Oh Henry! and the Copy-Cat Candy Bars
Oh Henry! is not the most popular candy bar in America today, but it’s been around a while. It’s one of three major contemporary candy bars that you could have bought in the 1920s. Milky Way and Hershey bar (plain or with almonds) would be the other two. But there were others, hundreds nay thousands of others, now gone and forgotten. Why did Oh Henry! survive?
The candy bar market in the 1920s was a bit like the wild west, fast and lawless, any buckeroo with a candy kettle and a wrapping machine out to make a buck. Oh Henry! soared above the competition because George Williamson knew a few things about marketing. He bought billboards, magazine ads, newspaper spots to promote his bar. He focused on the one product. And he had some pretty innovative ideas about how to expand the market for candy bars, like a booklet of 60 recipes for cooking with Oh Henry! (see my post on Oh Henry! stuffed tomatoes here). Not surprising, there were some who figured on riding the Oh Henry! coattails to grab a little piece of the candy action for themselves.
Copying was a huge problem in the candy business. The yummiest combinations were pretty well established. And if there was already a good version of, say, peanut marshmallow chocolate bar, you could understand the temptation to just try to sell your own as “almost” that other one. Candy innovation could only take you so far. Names, colors, and packaging–the stuff of trade mark and trade dress– were increasingly important, maybe even more important than the candy itself.
The success of Oh Henry! could be measured in the proliferation of copy cats. The worst offender was “Oh Johnnie,” sold by the Uncanco Candy Company of Delaware. “Oh Johnnie” looked like “Oh Henry!” and tasted (sort of ) like “Oh Henry!”, and you had to admit that there was something familiar about the name “Oh Johnnie.” But Oh Henry cost 10 cents. Oh Johnnie, on the other hand, was half the price.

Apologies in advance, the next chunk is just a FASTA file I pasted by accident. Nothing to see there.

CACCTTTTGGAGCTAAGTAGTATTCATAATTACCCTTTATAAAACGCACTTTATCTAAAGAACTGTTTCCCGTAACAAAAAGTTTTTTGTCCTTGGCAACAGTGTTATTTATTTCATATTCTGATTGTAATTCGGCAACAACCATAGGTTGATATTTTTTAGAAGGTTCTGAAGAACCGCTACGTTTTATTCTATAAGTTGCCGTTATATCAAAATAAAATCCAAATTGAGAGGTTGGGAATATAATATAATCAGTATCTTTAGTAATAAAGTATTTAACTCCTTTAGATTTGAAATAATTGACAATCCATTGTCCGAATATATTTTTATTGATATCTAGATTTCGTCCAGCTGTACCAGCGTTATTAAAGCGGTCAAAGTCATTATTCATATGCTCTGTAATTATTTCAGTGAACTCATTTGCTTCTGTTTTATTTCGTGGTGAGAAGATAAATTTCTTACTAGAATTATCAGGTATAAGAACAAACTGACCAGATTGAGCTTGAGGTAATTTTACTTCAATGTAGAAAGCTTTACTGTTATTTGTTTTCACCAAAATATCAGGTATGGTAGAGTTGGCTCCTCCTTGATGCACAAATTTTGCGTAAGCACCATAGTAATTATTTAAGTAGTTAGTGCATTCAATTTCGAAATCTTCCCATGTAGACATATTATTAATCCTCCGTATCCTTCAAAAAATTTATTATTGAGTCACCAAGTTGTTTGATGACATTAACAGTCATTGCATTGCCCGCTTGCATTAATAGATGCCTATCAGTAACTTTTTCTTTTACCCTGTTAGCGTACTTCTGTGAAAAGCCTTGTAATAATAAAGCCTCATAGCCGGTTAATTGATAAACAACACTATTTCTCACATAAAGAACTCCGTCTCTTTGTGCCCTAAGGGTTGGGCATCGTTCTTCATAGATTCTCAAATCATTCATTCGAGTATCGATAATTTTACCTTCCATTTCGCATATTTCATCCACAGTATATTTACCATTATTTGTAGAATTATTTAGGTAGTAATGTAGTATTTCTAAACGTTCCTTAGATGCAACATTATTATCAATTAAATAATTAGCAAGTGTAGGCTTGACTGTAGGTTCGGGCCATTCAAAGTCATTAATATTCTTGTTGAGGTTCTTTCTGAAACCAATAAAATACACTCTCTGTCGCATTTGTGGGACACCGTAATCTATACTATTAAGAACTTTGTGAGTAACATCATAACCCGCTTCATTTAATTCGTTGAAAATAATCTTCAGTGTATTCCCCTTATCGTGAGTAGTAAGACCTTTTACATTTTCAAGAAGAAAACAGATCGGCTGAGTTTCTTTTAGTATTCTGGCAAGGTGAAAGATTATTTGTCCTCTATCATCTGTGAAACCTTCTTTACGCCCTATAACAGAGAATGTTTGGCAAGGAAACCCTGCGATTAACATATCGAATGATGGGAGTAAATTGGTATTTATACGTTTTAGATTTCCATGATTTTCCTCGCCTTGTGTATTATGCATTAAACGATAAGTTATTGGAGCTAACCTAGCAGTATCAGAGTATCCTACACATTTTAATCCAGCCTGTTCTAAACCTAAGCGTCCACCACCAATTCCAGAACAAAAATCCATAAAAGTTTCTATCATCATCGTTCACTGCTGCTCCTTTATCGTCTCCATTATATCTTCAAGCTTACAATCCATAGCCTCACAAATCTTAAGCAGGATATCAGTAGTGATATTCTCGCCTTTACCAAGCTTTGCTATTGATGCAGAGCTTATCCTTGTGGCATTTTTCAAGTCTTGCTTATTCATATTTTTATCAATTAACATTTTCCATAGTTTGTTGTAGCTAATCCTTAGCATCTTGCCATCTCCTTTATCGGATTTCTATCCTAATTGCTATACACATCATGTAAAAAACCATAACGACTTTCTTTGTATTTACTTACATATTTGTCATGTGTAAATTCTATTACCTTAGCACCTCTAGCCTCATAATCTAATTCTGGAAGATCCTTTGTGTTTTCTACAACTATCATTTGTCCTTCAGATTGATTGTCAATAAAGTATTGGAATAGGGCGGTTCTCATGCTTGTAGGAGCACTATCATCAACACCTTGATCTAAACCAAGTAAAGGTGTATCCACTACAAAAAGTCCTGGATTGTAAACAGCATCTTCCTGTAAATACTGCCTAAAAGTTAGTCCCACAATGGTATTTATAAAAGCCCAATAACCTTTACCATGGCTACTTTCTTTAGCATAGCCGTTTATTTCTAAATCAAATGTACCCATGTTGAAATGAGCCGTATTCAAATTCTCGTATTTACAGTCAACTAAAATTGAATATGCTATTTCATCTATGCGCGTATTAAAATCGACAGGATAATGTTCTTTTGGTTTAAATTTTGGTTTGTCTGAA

George Williamson was not happy. Lawyers got involved. Williamson sued for trademark infringement, claiming Uncanco was deliberately attempting to fool people into thinking their bar had something to do with the more successful Oh Henry! The judge agreed:
Thus far the ‘Oh Johnnie’ bar had the appearance of being the same as the ‘Oh Henry!’ bar save in size, price and possible quality. They were alike as two brothers of different years. … It would be strain upon human credulity to believe that such and so many points of similarity as here found, could innocently exist. … The only plausible purpose for the similarity was to enable the smaller bar to be passed off as the product of the plaintiff.
Williamson won, and Ucanco was found guilty of trademark infringement. The lawsuit stopped Oh Johnnie. But lawsuits were an expensive, time consuming, and clumsy way to swat at the flies of candy competition in the roaring ’20s. Here comes Oh! Jiggs. And watch out, over there is Hey Eddie! Williamson didn’t give up fighting off the copy cats, but he did change tactics.
Next post: if the law fails, bludgeon them with sarcasm.